The northern part of the east side of the square (Nos. 36 to 46) differs considerably from the north side, being altogether lighter in treatment (Plate 44). These houses follow the design which is described on the west side of Tavistock Square (see p. 97) and which is used with variations in Upper Woburn Place and the area between the squares and Euston Road. The only difference of moment between the designs for Gordon and Tavistock Squares is that in the former the pilasters have Corinthian capitals and the entrance doors are square-headed.

No part of the west side of Gordon Square appears to have survived in its original form, and the south side now lies outside the parish. University Hall (Dr. Williams's Library) is noticed in the next section. For Gordon Place, see Section LXXI.


No. 18. 1880–1885. Sir Frederick Treves, Bt. (1853–1923), surgeon. He held appointments at the London Hospital until 1898, and built up a reputation in the practice of surgery and in its demonstration. He made a special study of the abdomen and first gave appendicitis its name. His successful operation on King Edward VII gave him world-wide fame. He wrote many technical and other books.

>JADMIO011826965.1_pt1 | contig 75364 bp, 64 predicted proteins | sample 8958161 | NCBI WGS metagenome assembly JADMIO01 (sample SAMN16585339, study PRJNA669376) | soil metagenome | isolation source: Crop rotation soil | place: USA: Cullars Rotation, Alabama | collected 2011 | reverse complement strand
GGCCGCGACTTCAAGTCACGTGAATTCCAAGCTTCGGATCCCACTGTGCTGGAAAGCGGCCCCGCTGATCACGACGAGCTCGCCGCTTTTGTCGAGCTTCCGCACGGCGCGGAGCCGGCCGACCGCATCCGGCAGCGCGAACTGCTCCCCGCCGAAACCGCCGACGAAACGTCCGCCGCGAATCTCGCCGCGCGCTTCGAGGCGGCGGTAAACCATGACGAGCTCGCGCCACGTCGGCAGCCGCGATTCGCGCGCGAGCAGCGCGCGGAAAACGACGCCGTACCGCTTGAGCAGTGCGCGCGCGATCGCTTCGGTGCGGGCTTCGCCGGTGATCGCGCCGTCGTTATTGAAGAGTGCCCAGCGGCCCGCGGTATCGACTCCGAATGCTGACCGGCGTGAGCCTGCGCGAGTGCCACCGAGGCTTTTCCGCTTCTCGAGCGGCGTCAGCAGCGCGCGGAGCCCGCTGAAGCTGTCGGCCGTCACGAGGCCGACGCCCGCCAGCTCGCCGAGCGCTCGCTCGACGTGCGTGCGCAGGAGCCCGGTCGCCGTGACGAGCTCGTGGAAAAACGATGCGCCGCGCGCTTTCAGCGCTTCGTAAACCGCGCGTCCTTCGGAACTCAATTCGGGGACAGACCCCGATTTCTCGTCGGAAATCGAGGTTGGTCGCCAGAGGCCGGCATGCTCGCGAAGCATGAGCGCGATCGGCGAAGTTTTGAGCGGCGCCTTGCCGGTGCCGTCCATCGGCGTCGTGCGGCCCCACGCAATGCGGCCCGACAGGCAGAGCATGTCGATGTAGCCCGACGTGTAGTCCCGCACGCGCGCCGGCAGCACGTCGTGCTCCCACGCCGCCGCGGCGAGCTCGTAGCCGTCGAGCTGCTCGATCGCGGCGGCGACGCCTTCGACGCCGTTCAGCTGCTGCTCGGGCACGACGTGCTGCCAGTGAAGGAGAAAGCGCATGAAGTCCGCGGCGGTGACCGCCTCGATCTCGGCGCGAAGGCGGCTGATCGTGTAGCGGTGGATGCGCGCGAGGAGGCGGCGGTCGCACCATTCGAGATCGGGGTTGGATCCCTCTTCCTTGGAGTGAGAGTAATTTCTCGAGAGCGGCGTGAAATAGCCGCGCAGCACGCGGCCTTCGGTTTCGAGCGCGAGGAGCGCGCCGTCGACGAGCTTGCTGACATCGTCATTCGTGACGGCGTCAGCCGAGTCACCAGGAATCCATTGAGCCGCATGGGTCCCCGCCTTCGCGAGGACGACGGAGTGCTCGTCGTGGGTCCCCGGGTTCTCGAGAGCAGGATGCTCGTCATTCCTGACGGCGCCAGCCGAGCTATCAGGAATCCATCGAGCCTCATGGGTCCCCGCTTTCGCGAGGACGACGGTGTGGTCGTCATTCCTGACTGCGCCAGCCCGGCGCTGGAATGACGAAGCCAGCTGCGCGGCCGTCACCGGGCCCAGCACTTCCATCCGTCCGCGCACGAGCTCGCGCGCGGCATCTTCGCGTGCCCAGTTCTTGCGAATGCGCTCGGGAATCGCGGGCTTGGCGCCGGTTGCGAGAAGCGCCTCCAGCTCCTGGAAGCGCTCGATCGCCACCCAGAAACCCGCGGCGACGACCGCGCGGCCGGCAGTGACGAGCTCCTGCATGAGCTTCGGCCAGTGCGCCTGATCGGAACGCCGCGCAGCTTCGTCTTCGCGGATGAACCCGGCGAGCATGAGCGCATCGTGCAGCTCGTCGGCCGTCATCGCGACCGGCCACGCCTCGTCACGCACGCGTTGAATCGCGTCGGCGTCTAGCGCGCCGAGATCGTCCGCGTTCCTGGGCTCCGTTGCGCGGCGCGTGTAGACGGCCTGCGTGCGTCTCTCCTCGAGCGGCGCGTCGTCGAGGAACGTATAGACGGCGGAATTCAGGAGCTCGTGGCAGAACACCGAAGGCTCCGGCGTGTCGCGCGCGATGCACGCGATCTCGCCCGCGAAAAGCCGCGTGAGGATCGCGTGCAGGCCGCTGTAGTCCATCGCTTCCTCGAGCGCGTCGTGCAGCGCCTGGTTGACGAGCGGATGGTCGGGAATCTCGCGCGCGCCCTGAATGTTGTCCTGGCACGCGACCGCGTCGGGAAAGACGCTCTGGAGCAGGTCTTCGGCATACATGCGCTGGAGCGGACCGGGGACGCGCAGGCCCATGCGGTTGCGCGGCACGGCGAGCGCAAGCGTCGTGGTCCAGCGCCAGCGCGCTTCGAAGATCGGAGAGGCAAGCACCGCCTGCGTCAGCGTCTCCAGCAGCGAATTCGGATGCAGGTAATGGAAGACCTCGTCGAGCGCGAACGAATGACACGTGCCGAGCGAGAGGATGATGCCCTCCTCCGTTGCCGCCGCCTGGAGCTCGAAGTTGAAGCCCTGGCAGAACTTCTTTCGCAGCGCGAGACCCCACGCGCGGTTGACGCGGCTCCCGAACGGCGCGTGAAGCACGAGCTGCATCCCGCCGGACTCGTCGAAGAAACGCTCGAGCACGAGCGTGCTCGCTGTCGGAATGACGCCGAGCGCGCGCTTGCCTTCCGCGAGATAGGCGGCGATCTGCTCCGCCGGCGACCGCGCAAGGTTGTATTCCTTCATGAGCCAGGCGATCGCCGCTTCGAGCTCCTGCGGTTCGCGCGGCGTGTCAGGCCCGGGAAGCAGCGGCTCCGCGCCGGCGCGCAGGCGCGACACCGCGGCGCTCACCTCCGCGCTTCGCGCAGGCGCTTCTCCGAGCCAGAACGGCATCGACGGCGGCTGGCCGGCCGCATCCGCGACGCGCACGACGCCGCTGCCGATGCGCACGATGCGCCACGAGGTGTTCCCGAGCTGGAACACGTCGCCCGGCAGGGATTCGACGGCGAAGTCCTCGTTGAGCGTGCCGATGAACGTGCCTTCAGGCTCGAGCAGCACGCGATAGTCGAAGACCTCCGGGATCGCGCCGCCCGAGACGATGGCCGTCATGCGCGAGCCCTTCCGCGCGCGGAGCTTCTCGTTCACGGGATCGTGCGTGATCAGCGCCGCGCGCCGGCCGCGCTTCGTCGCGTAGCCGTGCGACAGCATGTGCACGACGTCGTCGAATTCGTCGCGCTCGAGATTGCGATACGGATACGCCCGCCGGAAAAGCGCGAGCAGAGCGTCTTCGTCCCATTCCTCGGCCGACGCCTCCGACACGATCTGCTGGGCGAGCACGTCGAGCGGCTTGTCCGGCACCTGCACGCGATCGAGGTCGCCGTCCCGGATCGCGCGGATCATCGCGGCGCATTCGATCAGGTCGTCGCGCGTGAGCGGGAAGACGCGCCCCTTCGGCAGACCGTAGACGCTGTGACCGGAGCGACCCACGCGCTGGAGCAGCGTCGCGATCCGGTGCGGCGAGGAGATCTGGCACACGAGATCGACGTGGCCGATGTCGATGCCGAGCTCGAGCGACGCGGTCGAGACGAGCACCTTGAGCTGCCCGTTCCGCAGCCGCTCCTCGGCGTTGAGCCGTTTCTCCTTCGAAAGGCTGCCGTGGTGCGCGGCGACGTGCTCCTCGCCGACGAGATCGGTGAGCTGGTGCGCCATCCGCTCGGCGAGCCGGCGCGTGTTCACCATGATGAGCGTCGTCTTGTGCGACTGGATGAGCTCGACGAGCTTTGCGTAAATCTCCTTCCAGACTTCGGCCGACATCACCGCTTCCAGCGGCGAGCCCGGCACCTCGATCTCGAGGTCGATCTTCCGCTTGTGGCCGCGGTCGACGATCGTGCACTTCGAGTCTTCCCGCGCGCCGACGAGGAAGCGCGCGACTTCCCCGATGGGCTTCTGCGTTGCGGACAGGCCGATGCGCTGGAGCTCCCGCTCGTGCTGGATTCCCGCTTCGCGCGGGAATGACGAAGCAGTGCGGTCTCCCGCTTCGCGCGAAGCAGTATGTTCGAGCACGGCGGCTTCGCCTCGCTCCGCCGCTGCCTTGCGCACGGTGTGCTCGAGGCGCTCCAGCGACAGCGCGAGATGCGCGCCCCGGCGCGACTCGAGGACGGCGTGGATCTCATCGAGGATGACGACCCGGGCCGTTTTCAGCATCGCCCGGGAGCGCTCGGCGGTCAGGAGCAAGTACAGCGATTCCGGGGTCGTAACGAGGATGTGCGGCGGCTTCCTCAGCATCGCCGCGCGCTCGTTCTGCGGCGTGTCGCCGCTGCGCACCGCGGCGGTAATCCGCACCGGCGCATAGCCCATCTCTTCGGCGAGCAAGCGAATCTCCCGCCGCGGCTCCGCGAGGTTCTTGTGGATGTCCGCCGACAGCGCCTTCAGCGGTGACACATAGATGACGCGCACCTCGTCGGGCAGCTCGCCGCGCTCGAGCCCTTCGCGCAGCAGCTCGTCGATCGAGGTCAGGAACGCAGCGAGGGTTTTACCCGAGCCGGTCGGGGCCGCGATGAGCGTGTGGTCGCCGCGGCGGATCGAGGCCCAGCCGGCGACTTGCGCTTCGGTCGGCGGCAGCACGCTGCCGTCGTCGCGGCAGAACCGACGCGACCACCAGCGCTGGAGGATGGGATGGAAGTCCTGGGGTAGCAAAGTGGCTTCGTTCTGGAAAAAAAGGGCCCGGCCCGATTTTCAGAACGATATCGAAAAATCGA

No. 20. 1873–1883, Rev. William Josiah Irons (1812–1883), theological writer. He was vicar of Brompton, 1840–1870, and rector of St. Mary Woolnoth, London, 1872–1883.
No. 22. 1898–1900, Rev. Henry Wace (1836–1924), dean of Canterbury. He was a frequent contributor to The Times. Appointed principal of King's College London, in 1883 and remained until 1897. He succeeded Dr. Farrar as dean of Canterbury in 1903.
No. 26. 1852, Rev. Christopher Heath (1802–1876). He was brought up in the Church of England but became a member of Edward Irving's Congregation in 1832. After Irving's death he was appointed minister of the congregation at Newman Street Hall and was responsible for the erection of the church in Gordon Square. He died at 3 Byng Place on 1st November, 1876. (See also Nos. 28 and 38.) 1865, Sir William Thomas Chesley (1833–1904), lawyer. He became Queen's Counsel 1880 and was an active conservative politician. Author of Offences against the Persons Act, 1875.
No. 28. 1853–1863, Rev. Christopher Heath (see Nos. 26 and 38). 1860, Christopher Heath, surgeon. He was son of the Rev. Christopher Heath and had a high reputation. He held appointments at King's College, Westminster Hospital, St. George and St. James's Dispensary, West London Hospital and University College. 1864–1868. Lewis Pocock (1808–1882), F.S.A., art amateur. Prominent in founding the Art Union of London, director of Argus Life Assurance office and wrote a work and bibliography on life assurance. He patented a scheme for electric lighting and collected Johnsoniana. He died at 126 Gower Street (q.v.). 1869–1889, Sir Henry Alfred Pitman (1808–1908), physician. He was registrar of the Royal College of Physicians, 1858–1889 and to his gift for administration is owing the part he took in revising the regulations and curriculum of the College. 1890–1891, Sir Alexander Edward Miller, Q.C.